While LGBTQ singers and songwriters have always been a part of country music, they have become more visible in recent years. “I think the expansion of identities and acceptance within country music has been long overdue. Everyone’s really ready for it,” Peck said. He pointed to the duo Brothers Osborne, who performed Pat Benatar’s “We Belong” on the special; T.J. Osborne came out in February, making him the only openly gay male country singer on a major Nashville label. Artists such as Osborne, Peck said, will only help pave the way for future artists.
Osborne spoke about this last week during a candid interview with Esquire, in which he detailed the positive reaction he has received while being realistic about the challenges. “While I’ve been loved and accepted, there’s still a lot of hate for me and for people like me,” Osborne told the magazine. “We can’t forget that and act like our work is over. It’s still really hard.”
Similar topics arose during a recent CMT roundtable titled “Queer in Country Music: A Conversation,” with CMT host Cody Alan moderating a discussion between Brandy Clark, Billy Gilman and Chely Wright. Wright, the groundbreaking artist who came out in 2010, said even though there have certainly been many encouraging changes in country music for LGTBQ singers, there is still concern for some about speaking out and potentially losing part of their fan base. “How many in the world would share a secret about themselves that they know would cause them to take a 20 percent pay cut at work?” she asked during the event.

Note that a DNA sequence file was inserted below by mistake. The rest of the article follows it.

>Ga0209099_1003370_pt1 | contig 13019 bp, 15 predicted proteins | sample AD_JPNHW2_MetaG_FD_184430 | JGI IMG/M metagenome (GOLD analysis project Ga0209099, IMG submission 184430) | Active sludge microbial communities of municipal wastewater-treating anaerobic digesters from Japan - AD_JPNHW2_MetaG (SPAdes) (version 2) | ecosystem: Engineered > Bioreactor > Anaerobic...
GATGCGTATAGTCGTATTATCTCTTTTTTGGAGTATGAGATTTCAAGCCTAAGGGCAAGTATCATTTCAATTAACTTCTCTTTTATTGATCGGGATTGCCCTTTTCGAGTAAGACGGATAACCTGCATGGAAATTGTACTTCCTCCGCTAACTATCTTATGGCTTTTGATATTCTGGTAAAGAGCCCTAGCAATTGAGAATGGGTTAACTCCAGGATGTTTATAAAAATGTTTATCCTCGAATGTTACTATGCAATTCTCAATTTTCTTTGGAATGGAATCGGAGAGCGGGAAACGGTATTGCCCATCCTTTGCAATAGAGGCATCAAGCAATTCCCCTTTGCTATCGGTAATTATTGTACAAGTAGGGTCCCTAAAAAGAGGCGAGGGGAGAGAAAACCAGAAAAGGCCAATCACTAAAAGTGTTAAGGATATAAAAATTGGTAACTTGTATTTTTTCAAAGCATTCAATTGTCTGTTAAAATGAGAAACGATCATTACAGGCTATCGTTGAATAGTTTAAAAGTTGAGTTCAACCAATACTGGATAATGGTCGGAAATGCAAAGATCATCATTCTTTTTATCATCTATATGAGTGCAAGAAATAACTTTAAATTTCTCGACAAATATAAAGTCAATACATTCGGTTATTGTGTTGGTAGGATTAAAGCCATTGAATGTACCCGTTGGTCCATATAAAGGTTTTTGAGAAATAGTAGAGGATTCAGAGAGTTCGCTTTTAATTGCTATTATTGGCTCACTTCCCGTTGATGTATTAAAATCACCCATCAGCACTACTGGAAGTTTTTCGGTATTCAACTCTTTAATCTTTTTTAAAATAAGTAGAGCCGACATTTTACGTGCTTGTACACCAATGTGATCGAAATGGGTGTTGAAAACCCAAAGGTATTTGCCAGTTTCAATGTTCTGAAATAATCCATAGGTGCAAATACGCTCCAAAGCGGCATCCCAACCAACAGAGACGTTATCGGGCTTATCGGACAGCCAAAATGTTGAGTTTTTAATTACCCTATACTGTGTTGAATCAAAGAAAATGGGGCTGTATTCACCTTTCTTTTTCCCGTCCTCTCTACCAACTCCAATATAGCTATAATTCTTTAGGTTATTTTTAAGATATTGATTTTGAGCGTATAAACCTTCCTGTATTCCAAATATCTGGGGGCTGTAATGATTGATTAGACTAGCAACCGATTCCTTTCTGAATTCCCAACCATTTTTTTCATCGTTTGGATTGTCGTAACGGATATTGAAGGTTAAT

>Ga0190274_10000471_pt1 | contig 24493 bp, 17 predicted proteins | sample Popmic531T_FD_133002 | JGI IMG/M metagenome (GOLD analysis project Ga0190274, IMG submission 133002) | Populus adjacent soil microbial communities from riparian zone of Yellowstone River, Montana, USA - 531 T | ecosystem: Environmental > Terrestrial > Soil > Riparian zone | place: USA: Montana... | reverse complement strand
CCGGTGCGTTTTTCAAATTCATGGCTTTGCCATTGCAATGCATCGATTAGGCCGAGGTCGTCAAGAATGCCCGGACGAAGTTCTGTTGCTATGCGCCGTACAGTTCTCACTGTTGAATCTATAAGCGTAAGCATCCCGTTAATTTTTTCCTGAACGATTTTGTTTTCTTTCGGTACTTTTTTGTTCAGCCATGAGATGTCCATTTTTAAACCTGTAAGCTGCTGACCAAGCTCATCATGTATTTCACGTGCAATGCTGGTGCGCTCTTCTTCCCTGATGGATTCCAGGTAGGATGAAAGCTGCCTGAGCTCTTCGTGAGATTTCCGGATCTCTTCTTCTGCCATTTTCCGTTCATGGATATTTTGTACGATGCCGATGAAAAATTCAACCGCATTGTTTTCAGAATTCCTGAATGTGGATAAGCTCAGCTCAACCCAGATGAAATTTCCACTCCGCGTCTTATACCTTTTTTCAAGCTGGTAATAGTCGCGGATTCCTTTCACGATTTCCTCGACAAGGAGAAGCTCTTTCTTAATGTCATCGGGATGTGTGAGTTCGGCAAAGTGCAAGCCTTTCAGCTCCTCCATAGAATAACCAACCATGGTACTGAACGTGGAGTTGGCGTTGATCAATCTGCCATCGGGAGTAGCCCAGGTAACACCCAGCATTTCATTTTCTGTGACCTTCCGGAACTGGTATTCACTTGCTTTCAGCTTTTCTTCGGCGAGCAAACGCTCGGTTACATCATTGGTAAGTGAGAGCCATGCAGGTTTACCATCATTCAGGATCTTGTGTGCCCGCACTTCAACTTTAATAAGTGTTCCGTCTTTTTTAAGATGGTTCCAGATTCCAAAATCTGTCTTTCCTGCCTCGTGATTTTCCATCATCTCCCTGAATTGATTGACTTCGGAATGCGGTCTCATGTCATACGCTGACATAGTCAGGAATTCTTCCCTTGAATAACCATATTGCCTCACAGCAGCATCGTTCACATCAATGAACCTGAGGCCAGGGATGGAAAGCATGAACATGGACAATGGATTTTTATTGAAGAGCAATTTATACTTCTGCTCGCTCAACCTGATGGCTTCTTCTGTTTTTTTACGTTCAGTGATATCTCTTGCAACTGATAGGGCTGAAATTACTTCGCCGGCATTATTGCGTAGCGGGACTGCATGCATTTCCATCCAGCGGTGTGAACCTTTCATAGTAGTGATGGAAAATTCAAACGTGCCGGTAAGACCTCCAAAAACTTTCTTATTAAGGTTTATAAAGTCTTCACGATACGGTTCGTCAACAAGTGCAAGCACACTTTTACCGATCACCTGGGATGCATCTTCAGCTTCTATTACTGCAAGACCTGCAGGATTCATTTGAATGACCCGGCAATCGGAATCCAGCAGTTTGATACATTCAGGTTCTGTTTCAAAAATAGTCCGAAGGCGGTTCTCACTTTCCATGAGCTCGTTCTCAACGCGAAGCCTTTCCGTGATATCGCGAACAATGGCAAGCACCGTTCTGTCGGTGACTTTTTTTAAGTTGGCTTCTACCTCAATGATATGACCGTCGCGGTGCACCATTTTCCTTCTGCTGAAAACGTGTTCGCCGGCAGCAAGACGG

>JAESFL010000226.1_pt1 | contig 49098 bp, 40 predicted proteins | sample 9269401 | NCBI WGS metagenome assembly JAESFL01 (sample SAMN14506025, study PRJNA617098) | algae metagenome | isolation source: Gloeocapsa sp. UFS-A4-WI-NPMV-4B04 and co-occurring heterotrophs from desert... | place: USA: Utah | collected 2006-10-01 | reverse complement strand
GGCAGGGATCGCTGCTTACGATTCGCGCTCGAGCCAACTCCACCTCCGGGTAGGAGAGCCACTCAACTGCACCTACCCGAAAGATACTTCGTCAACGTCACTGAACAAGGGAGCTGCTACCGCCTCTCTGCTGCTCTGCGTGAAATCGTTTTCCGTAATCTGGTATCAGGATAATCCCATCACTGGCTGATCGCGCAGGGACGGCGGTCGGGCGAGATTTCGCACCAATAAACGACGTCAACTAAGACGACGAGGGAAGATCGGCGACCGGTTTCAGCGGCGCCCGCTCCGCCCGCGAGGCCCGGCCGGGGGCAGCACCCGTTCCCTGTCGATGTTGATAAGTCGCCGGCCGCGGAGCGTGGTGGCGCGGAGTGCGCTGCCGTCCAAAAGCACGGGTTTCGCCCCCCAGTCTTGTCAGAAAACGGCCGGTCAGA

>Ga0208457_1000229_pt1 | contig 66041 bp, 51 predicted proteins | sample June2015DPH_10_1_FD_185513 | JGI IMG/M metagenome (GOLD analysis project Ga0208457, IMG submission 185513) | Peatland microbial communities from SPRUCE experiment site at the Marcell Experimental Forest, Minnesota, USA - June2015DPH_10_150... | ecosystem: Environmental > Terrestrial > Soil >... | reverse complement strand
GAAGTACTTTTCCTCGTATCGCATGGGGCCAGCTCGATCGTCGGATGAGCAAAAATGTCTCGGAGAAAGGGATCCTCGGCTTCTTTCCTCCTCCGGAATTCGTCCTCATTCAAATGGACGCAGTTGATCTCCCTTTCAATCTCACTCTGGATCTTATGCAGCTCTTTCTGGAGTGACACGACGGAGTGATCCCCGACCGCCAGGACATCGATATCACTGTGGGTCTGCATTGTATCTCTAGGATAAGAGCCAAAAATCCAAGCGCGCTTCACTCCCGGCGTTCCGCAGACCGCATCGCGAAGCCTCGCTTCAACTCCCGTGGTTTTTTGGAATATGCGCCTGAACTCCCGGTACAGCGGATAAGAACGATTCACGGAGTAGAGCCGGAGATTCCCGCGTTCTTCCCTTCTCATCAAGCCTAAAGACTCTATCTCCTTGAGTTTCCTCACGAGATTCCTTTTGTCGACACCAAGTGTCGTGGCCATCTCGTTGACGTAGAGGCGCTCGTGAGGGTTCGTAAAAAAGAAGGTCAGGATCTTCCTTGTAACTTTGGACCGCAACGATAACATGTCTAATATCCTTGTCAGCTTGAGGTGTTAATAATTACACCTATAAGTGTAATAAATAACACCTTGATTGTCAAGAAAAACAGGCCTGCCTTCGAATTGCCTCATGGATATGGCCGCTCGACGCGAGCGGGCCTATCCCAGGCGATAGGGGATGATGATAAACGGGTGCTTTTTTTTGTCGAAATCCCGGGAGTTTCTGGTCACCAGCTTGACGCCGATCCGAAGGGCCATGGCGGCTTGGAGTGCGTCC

But the conversation mostly focused on the positive evolution in Nashville. CMT has held Pride events in-house before, but this year, the network posted the roundtable on all its digital platforms. “Every year, the word seems to be getting out that country music can talk about this, and there are things that we can do to show our love and acceptance,” Alan said in an interview.
“So much of what I’ve learned is that our perception of what the audience is, or what we think it is, is not in line with what is true,” Alan said.
Clark, the Grammy-nominated singer-songwriter, agreed, noting that’s why the Yearwood-Eden moment on the Opry stage was so special. “I think people would stereotype that crowd as not being accepting of something like that, and I think that’s probably 75 percent wrong,” she said. “I believe that most people have a lot of love in their hearts.”
Pride Month officially wraps up Wednesday night with country singer Ty Herndon’s sixth annual “The Concert for Love and Acceptance,” a show in partnership with CMT that will be live-streamed on the network’s Facebook and YouTube channels. Herndon was inspired to create the concert after attending an event at CMA Fest held by Wright, one of his heroes. Though at first he wasn’t sure anyone would show up, the inaugural show drew a sold-out crowd. Now, artists clamor to be part of the lineup, which this year includes Eden and Brothers Osborne, as well as Gavin DeGraw, Terri Clark and Kristin Chenoweth.
Herndon looks at the success of the event as part of Nashville realizing it has the opportunity to “have a better heartbeat” and support LGBTQ singers. “We’ve got a long way to go,” he said, “but the doors and windows have been opened.”